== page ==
The truck market took a very eventful year of regulatory change and economic challenge with remarkable resilience in 2014. Construction in general is still suffering from the last phase of a property market correction cycle, but the NRDC has given the go-ahead for a significant number of major infrastructure projects, while further accelerated retirement of older polluting vehicles is also still a support.
There’s even some hope in the progress of efforts to realise President Xi’s ‘Chinese Dream’ of recapturing the status the country enjoyed at powerful times in the past, exemplified in the Silk Road Fund and other efforts to recycle foreign reserves. Just as major Chinese construction companies have been heavily involved in fulfilling Chinese supported infrastructure projects, Chinese truck and construction equipment manufacturers have typically been major suppliers to the contracts. Given the unfolding impact of collapsed oil prices on key economies such as Russia and Venezuela, however, it is probably premature to expect much from export growth in the very short term.
2015: The Year of the Upgrade?
Truck makers look to qualitative upshift on mix and content While the industry appears to have given up on volume growth for 2015, there is plenty of aspiration for market share gain and ever more bullishness on upgraded product. CN4, of course, has been a major catalyst extending well beyond the engine management and emissions systems. But the industry also senses pull from new types of customers as well as regulatory push. ‘High-end logistics’ companies are the target of much of the industry’s recent product renewals, anticipating a new class of customers who may be ready for the new 13 litre engines, ‘European’ comfort cabs and RMB450,000 price tags which have peppered 2014s new releases.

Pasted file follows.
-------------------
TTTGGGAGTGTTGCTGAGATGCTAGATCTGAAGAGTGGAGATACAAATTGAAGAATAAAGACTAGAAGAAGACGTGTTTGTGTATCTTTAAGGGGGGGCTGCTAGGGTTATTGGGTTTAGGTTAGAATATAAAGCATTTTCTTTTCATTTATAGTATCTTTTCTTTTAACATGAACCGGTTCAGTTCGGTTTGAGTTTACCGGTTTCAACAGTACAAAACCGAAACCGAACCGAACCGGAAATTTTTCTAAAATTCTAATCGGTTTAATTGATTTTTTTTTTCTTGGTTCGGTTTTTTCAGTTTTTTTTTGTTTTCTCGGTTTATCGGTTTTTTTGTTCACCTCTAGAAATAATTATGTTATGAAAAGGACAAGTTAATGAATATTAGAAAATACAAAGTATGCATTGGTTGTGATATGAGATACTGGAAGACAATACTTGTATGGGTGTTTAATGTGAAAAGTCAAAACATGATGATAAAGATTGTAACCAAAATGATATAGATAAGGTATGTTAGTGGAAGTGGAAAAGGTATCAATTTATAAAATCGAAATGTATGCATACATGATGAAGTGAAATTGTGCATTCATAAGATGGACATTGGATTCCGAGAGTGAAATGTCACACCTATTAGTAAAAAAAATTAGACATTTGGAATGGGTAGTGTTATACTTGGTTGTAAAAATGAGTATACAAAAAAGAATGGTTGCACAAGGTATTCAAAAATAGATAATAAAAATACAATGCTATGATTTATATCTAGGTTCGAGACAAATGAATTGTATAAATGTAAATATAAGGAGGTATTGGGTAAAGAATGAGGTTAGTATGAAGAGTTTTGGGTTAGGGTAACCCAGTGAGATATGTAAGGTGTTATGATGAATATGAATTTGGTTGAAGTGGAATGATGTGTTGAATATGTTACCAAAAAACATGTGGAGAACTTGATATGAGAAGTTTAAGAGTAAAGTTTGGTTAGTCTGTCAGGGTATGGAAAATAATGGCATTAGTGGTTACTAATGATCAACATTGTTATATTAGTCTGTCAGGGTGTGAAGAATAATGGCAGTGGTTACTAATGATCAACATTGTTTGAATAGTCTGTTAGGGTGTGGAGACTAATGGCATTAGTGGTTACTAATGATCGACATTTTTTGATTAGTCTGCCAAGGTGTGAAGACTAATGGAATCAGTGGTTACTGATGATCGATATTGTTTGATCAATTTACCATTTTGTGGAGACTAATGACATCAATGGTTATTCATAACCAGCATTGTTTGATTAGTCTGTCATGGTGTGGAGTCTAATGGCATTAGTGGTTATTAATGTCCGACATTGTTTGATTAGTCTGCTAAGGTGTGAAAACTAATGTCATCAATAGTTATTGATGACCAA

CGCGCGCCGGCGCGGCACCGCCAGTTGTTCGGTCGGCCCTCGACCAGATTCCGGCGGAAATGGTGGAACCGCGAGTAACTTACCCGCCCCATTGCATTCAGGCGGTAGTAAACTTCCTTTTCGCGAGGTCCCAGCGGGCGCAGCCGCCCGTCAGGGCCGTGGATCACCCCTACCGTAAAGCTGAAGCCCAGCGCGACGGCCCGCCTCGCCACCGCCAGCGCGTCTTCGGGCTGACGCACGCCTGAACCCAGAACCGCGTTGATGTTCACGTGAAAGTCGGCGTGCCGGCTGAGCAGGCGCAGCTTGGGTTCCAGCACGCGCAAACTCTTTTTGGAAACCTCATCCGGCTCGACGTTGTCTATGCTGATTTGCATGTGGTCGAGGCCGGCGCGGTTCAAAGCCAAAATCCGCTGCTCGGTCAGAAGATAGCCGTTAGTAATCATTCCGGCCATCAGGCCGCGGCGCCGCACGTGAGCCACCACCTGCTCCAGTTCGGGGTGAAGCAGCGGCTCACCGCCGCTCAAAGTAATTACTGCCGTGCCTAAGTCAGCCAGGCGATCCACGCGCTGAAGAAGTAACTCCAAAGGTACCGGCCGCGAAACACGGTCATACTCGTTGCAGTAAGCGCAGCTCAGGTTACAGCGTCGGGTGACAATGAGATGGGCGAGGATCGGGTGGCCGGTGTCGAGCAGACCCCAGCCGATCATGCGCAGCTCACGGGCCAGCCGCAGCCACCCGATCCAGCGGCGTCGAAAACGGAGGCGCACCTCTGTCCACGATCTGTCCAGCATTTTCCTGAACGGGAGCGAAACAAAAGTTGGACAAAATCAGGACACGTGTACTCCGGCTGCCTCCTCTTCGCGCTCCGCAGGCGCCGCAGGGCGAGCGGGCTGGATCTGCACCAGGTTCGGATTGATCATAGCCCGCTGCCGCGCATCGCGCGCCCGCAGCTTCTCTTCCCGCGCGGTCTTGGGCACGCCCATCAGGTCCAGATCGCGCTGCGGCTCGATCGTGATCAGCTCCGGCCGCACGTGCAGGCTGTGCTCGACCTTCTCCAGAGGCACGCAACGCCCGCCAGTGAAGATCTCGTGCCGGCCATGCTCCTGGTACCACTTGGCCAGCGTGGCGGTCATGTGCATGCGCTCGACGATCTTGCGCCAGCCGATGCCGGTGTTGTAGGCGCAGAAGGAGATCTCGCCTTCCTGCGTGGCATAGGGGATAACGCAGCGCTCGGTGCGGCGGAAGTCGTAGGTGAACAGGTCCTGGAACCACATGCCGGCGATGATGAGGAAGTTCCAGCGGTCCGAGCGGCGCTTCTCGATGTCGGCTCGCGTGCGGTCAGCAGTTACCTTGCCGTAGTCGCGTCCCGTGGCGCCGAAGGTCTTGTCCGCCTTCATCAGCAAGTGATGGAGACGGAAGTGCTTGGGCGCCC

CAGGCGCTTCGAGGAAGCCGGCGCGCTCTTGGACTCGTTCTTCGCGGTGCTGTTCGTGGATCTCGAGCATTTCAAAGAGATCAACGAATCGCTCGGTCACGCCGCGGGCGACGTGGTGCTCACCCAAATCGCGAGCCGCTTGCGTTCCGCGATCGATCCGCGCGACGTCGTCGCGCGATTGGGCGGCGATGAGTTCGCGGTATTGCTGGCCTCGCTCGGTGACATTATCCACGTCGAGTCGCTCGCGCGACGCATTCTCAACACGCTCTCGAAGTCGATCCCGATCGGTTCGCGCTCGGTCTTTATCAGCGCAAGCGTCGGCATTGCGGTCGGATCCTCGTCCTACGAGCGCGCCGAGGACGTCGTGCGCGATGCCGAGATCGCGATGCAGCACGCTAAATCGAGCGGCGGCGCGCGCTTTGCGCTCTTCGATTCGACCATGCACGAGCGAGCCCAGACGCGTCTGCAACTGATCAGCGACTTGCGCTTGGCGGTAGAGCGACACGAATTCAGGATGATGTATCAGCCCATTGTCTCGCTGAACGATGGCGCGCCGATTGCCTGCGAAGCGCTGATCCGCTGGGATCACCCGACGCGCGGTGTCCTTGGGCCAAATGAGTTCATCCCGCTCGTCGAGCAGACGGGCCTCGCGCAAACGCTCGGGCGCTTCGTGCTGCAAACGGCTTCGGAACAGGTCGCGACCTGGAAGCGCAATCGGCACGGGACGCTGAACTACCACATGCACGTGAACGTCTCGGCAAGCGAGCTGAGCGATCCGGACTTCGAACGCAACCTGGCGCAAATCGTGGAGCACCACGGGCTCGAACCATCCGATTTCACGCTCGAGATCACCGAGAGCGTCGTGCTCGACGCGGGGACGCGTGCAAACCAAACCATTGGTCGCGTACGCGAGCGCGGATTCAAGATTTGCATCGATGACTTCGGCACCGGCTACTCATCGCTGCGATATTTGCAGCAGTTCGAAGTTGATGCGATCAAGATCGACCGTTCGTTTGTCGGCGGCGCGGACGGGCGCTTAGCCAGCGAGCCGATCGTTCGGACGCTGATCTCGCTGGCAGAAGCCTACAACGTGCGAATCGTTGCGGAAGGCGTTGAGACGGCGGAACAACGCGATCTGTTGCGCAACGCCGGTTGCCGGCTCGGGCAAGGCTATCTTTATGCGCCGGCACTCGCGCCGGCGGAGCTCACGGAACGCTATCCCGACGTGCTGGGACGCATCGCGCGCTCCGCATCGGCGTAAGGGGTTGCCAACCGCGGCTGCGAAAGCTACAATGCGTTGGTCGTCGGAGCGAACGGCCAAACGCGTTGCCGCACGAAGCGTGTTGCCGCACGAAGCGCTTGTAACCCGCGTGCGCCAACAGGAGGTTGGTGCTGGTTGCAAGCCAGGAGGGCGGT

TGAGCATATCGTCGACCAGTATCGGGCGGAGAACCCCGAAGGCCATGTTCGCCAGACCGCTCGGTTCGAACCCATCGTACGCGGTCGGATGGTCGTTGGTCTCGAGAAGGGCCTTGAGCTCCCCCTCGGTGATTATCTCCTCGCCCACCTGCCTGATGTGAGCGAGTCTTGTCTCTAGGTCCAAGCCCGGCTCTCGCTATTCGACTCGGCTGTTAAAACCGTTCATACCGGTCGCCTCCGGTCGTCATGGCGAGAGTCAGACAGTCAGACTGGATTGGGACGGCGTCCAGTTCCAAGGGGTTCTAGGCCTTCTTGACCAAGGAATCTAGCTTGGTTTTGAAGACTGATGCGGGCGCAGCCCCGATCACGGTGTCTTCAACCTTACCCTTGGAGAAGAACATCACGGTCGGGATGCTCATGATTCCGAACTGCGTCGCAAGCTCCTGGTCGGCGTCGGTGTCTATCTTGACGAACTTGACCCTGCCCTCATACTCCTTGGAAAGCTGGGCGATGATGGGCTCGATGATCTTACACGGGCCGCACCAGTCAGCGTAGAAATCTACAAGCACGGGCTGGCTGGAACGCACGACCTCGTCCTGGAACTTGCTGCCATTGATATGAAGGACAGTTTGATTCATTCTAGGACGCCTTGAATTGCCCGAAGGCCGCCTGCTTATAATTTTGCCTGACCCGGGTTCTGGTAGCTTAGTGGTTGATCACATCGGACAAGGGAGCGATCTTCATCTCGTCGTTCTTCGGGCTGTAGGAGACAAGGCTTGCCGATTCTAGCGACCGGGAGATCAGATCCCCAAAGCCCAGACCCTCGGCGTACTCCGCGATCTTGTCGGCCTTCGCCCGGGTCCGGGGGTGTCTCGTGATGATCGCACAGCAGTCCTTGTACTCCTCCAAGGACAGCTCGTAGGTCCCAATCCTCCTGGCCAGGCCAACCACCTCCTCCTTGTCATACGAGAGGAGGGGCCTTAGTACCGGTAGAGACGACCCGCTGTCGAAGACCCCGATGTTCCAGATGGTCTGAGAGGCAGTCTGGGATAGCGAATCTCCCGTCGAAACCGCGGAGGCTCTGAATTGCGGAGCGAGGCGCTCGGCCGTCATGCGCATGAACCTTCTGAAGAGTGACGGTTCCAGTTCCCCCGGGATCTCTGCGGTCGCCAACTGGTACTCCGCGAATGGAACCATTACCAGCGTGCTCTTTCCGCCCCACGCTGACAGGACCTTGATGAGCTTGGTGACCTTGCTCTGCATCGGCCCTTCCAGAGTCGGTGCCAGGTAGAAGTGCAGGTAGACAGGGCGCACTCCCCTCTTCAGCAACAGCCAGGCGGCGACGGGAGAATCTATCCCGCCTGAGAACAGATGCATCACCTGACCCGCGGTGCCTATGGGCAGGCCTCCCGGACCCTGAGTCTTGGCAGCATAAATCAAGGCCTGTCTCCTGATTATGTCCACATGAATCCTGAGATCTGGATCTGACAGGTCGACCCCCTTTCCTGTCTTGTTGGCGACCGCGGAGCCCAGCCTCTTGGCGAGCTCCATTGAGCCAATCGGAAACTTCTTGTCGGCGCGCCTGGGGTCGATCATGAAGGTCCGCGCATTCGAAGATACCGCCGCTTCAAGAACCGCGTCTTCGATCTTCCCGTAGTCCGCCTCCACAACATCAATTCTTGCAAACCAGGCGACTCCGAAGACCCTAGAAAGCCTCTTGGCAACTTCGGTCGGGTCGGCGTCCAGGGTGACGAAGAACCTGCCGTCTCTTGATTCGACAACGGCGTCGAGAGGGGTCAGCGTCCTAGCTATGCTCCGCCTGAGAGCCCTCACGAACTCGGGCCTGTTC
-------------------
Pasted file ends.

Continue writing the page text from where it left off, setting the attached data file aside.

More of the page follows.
Central and local government are also cheerleading a change in road transport and logistics in general. Last October’s Logistics Development and Long Term Planning policy from the State Council is yet another initiative targeting China’s famously high ratio of logistics costs to GDP from 18% as calculated by the China Federation of Logistics and Purchasing to ‘about 16%’. It is even more specific in seeking to promote a rational, efficient, technically advanced and green logistics service system; increase professionalism of the sector, encourage Third Party Logistics (3PL) firms. The State Council wants fast progress on new equipment and technology, IT integration, further multi-modal logistics parks and creation of globally competitive domestic logistics enterprises. All perfect for upgraded truck mix.
It’s not clear, of course, that customer make-up can change very quickly. So far professional transport companies have only really been notable in more prosperous eastern and southern cities, and many use numerous less well-organised trucking sub-contractors. Volumes on the new flagship products may remain in the few thousands. In which case a lot of development effort might have been spent to establish credentials for long-term market position, but find little real reward in the short term. But there is little doubt that a process has started, and that its speed is perhaps the most important open question for those trying to compete in the China truck sector today.